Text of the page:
102 Q59 Professor Richard Macrory; Q126 Clare Perry (Environmental Investigation Agency). For the Government’s proposals on mercury see: DEFRA and BEIS, , (October 2017). The Regulations were introduced in December 2017: . The Environment Agency noted that it had applied civil penalties to the and the and had served 180 civil sanctions since—Q222 Liz Parkes.
103 Q148 Clare Perry (Clare Perry (Environmental Investigation Agency) and Q143 and Q146 to Q147 Graeme Fox (REFCOM).
104 Q92 Graeme Fox (REFCOM). He mentioned engineers putting the lower GWP and mildly flammable R32 into systems designed to use R-410A, because the price of R-410A had risen by 300% in a few months.
105 Q146 and Q147 Graeme Fox (REFCOM). He argued that this undermined the training of engineers and the need for qualified persons to handle F-gases. For example, we found a range of over-the-counter air conditioning top up refrigerant for sale at stores such as and online at and .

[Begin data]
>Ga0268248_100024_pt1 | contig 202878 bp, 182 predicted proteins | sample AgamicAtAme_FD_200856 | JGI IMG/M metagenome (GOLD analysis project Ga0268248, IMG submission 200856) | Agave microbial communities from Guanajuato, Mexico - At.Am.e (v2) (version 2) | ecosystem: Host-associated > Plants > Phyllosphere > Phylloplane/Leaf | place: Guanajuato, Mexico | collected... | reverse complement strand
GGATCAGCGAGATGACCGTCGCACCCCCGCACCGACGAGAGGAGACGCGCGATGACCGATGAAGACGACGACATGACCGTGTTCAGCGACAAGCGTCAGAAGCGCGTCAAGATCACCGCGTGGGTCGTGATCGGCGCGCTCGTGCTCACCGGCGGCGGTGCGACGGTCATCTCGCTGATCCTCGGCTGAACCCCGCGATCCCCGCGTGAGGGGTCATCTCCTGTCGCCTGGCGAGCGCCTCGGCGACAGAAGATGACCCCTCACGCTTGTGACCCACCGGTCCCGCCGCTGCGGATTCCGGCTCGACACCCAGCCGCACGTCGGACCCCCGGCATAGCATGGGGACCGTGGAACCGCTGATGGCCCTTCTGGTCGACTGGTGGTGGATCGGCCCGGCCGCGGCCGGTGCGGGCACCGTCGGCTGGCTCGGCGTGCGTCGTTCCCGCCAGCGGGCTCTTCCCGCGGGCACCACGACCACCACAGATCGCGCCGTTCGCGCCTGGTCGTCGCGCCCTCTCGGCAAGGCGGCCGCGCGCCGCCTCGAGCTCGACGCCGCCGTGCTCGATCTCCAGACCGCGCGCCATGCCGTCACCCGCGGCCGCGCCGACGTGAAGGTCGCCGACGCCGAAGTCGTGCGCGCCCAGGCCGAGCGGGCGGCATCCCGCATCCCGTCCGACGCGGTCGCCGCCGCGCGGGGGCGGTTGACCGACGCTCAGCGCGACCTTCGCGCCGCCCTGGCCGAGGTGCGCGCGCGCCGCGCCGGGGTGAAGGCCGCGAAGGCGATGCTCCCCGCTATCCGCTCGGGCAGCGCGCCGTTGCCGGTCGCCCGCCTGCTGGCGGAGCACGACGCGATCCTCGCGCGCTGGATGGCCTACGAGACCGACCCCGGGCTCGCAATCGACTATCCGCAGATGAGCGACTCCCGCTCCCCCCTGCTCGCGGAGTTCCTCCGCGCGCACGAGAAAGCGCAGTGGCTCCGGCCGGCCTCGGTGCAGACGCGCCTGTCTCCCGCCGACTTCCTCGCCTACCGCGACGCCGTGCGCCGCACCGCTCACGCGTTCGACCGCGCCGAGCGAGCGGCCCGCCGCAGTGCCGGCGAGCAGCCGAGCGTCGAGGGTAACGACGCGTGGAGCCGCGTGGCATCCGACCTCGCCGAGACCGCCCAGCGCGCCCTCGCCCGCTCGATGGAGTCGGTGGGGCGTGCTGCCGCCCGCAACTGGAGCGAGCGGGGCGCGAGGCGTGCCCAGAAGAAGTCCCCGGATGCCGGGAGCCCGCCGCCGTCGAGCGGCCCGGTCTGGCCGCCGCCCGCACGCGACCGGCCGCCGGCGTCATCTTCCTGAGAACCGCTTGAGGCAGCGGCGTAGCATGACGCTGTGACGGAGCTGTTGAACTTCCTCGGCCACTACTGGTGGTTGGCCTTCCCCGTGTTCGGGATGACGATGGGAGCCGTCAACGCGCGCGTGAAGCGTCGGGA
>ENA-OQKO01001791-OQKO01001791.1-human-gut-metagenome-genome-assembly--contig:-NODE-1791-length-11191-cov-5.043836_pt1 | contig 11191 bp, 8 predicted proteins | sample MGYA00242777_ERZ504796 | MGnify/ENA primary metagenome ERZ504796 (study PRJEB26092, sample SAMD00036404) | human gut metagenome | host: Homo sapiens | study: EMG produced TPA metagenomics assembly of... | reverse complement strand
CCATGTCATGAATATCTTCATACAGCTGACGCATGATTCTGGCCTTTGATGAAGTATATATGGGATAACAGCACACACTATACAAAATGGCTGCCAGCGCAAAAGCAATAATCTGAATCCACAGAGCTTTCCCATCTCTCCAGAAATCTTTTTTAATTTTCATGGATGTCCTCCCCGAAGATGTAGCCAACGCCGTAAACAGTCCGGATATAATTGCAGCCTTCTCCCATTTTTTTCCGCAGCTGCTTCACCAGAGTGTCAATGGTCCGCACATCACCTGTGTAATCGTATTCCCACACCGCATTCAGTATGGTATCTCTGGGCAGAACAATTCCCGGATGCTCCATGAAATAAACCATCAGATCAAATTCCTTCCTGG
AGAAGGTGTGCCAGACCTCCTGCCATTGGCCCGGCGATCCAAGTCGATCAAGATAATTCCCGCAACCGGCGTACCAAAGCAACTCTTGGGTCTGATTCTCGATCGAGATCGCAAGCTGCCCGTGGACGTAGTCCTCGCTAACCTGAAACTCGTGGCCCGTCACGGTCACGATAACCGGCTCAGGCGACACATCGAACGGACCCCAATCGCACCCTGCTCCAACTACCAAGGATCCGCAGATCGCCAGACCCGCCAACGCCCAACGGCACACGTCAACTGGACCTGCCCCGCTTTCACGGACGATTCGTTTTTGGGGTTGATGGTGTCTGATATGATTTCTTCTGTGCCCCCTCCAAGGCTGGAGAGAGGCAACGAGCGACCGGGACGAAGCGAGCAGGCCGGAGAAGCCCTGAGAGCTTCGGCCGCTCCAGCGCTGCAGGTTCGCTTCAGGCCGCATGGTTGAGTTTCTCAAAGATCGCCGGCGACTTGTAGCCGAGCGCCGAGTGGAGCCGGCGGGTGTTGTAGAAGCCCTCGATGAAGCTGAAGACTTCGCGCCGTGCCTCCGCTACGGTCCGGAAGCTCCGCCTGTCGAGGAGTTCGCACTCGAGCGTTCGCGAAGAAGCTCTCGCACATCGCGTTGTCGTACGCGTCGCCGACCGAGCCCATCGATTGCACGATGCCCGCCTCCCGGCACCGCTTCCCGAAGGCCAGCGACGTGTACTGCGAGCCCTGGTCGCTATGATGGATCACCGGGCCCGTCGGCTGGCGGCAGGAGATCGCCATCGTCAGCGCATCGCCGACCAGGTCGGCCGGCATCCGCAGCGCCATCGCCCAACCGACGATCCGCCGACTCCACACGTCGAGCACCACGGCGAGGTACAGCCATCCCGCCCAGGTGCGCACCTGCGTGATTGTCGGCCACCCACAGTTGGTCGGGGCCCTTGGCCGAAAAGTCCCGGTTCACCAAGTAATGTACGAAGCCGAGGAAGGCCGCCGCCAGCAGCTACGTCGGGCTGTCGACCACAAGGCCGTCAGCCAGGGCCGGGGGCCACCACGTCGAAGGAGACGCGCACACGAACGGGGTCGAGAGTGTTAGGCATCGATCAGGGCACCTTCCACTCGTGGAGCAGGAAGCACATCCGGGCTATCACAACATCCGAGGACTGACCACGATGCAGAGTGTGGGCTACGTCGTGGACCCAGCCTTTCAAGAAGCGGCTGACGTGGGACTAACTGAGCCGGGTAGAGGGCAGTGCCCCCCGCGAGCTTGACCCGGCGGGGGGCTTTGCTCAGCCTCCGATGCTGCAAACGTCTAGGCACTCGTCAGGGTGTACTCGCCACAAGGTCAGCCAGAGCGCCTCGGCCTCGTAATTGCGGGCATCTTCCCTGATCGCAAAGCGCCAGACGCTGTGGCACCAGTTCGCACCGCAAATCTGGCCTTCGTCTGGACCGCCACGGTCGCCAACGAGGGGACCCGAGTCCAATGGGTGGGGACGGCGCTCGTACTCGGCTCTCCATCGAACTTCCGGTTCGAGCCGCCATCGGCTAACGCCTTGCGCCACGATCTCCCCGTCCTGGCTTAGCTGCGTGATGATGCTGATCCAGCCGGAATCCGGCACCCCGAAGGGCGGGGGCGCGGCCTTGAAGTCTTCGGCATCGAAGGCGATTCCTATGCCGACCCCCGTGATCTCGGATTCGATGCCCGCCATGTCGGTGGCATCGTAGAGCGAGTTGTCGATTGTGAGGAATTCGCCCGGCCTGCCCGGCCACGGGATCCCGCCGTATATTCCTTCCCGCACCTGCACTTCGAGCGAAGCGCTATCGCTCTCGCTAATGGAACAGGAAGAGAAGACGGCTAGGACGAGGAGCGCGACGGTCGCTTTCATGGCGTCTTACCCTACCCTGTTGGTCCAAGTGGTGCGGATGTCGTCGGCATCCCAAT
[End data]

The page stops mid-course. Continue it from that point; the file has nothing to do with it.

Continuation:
106 Information supplied by Defra.
107 See Defra, , (accessed 18 February 2018). Individuals working on systems and equipment containing fluorinated greenhouse gases regulated by the EU must be qualified. There are different qualifications for stationary refrigeration and air conditioning (SRAC systems), including heat pump systems; stationary fire protection systems; mobile air conditioning systems; electrical switchgear; solvent recovery. Businesses that work on third party systems or equipment, must ensure that their engineers have personal qualification and must also have a company F-gas certificate. Sole traders must also have a personal qualification and a company F-gas certificate. See also: Gluckman Consulting, , (accessed 18 February 2018), for fact sheets on training and qualifications for different sectors.
108 Q84 Graeme Fox (REFCOM).
109 As above.
110 RFG0007 (Air Conditioning and Refrigeration Industry Board). This will include the move from the widely used refrigerant R4108 (GWP 2088) to R32 (GWP 675).
111 RFG0009 (Defra).
112 Q238 to Q241 Davinder Lail (Defra).
113 Defra, , (accessed 17 February 2018). This will include any aerosol with a GWP greater than 150 but will exclude if the HFCs used are required to meet national safety standards or for medical applications.
114 Q223 and Q232 to 238 Liz Parkes (Environment Agency).
Published: 25 April 2018